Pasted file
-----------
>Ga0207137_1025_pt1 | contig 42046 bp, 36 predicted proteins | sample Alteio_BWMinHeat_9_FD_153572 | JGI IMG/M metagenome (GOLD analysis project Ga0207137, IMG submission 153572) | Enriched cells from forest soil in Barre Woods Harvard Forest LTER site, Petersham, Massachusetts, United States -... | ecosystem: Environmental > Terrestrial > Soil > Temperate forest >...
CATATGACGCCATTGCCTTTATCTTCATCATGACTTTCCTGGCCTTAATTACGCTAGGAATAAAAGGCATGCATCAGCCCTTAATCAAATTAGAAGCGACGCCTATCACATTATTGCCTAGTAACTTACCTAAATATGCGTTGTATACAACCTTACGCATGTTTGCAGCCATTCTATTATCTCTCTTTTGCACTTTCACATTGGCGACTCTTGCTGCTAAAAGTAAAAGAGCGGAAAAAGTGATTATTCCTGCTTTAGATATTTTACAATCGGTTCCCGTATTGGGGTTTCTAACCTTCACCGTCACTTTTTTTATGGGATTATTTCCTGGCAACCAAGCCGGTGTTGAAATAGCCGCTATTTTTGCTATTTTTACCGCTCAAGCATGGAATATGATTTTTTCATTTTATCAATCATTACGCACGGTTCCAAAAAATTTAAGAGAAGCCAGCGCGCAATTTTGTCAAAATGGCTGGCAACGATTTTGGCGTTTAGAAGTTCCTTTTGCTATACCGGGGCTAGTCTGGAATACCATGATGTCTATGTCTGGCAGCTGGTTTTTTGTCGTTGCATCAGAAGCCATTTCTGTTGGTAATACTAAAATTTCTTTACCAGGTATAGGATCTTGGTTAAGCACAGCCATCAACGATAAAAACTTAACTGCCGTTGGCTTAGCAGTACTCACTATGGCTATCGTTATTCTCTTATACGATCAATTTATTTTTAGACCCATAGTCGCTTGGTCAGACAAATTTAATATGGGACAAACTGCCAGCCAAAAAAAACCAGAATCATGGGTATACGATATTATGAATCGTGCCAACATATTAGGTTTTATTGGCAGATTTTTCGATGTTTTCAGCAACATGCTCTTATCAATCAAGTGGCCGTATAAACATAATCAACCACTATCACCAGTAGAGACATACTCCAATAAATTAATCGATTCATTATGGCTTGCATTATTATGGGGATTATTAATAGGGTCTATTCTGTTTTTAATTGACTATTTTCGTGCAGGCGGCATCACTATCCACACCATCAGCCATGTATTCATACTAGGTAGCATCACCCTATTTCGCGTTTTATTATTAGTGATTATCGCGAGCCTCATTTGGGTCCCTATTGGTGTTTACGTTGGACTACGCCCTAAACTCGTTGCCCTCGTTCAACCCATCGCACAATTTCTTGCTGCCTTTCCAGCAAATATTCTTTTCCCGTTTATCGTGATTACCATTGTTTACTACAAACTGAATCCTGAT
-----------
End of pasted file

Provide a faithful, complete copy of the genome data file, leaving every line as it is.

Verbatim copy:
>Ga0207137_1025_pt1 | contig 42046 bp, 36 predicted proteins | sample Alteio_BWMinHeat_9_FD_153572 | JGI IMG/M metagenome (GOLD analysis project Ga0207137, IMG submission 153572) | Enriched cells from forest soil in Barre Woods Harvard Forest LTER site, Petersham, Massachusetts, United States -... | ecosystem: Environmental > Terrestrial > Soil > Temperate forest >...
CATATGACGCCATTGCCTTTATCTTCATCATGACTTTCCTGGCCTTAATTACGCTAGGAATAAAAGGCATGCATCAGCCCTTAATCAAATTAGAAGCGACGCCTATCACATTATTGCCTAGTAACTTACCTAAATATGCGTTGTATACAACCTTACGCATGTTTGCAGCCATTCTATTATCTCTCTTTTGCACTTTCACATTGGCGACTCTTGCTGCTAAAAGTAAAAGAGCGGAAAAAGTGATTATTCCTGCTTTAGATATTTTACAATCGGTTCCCGTATTGGGGTTTCTAACCTTCACCGTCACTTTTTTTATGGGATTATTTCCTGGCAACCAAGCCGGTGTTGAAATAGCCGCTATTTTTGCTATTTTTACCGCTCAAGCATGGAATATGATTTTTTCATTTTATCAATCATTACGCACGGTTCCAAAAAATTTAAGAGAAGCCAGCGCGCAATTTTGTCAAAATGGCTGGCAACGATTTTGGCGTTTAGAAGTTCCTTTTGCTATACCGGGGCTAGTCTGGAATACCATGATGTCTATGTCTGGCAGCTGGTTTTTTGTCGTTGCATCAGAAGCCATTTCTGTTGGTAATACTAAAATTTCTTTACCAGGTATAGGATCTTGGTTAAGCACAGCCATCAACGATAAAAACTTAACTGCCGTTGGCTTAGCAGTACTCACTATGGCTATCGTTATTCTCTTATACGATCAATTTATTTTTAGACCCATAGTCGCTTGGTCAGACAAATTTAATATGGGACAAACTGCCAGCCAAAAAAAACCAGAATCATGGGTATACGATATTATGAATCGTGCCAACATATTAGGTTTTATTGGCAGATTTTTCGATGTTTTCAGCAACATGCTCTTATCAATCAAGTGGCCGTATAAACATAATCAACCACTATCACCAGTAGAGACATACTCCAATAAATTAATCGATTCATTATGGCTTGCATTATTATGGGGATTATTAATAGGGTCTATTCTGTTTTTAATTGACTATTTTCGTGCAGGCGGCATCACTATCCACACCATCAGCCATGTATTCATACTAGGTAGCATCACCCTATTTCGCGTTTTATTATTAGTGATTATCGCGAGCCTCATTTGGGTCCCTATTGGTGTTTACGTTGGACTACGCCCTAAACTCGTTGCCCTCGTTCAACCCATCGCACAATTTCTTGCTGCCTTTCCAGCAAATATTCTTTTCCCGTTTATCGTGATTACCATTGTTTACTACAAACTGAATCCTGAT